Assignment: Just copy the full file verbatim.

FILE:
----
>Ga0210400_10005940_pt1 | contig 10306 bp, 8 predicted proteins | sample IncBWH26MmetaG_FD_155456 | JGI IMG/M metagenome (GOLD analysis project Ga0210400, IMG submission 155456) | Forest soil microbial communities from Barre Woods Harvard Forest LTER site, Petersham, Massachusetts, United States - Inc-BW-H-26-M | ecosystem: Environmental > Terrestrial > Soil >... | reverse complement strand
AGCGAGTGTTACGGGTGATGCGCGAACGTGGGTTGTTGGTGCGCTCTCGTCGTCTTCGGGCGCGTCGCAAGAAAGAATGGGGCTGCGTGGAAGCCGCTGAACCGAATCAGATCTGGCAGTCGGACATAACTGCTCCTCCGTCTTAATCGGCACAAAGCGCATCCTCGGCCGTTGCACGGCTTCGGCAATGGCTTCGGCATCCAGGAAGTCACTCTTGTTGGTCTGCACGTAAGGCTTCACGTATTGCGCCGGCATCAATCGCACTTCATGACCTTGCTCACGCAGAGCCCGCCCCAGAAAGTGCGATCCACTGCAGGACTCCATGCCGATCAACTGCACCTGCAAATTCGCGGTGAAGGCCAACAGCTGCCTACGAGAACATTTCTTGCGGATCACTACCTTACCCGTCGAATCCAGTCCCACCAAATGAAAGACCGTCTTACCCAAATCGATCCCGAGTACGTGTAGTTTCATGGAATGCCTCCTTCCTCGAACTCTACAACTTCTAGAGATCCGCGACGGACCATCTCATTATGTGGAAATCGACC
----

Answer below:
>Ga0210400_10005940_pt1 | contig 10306 bp, 8 predicted proteins | sample IncBWH26MmetaG_FD_155456 | JGI IMG/M metagenome (GOLD analysis project Ga0210400, IMG submission 155456) | Forest soil microbial communities from Barre Woods Harvard Forest LTER site, Petersham, Massachusetts, United States - Inc-BW-H-26-M | ecosystem: Environmental > Terrestrial > Soil >... | reverse complement strand
AGCGAGTGTTACGGGTGATGCGCGAACGTGGGTTGTTGGTGCGCTCTCGTCGTCTTCGGGCGCGTCGCAAGAAAGAATGGGGCTGCGTGGAAGCCGCTGAACCGAATCAGATCTGGCAGTCGGACATAACTGCTCCTCCGTCTTAATCGGCACAAAGCGCATCCTCGGCCGTTGCACGGCTTCGGCAATGGCTTCGGCATCCAGGAAGTCACTCTTGTTGGTCTGCACGTAAGGCTTCACGTATTGCGCCGGCATCAATCGCACTTCATGACCTTGCTCACGCAGAGCCCGCCCCAGAAAGTGCGATCCACTGCAGGACTCCATGCCGATCAACTGCACCTGCAAATTCGCGGTGAAGGCCAACAGCTGCCTACGAGAACATTTCTTGCGGATCACTACCTTACCCGTCGAATCCAGTCCCACCAAATGAAAGACCGTCTTACCCAAATCGATCCCGAGTACGTGTAGTTTCATGGAATGCCTCCTTCCTCGAACTCTACAACTTCTAGAGATCCGCGACGGACCATCTCATTATGTGGAAATCGACC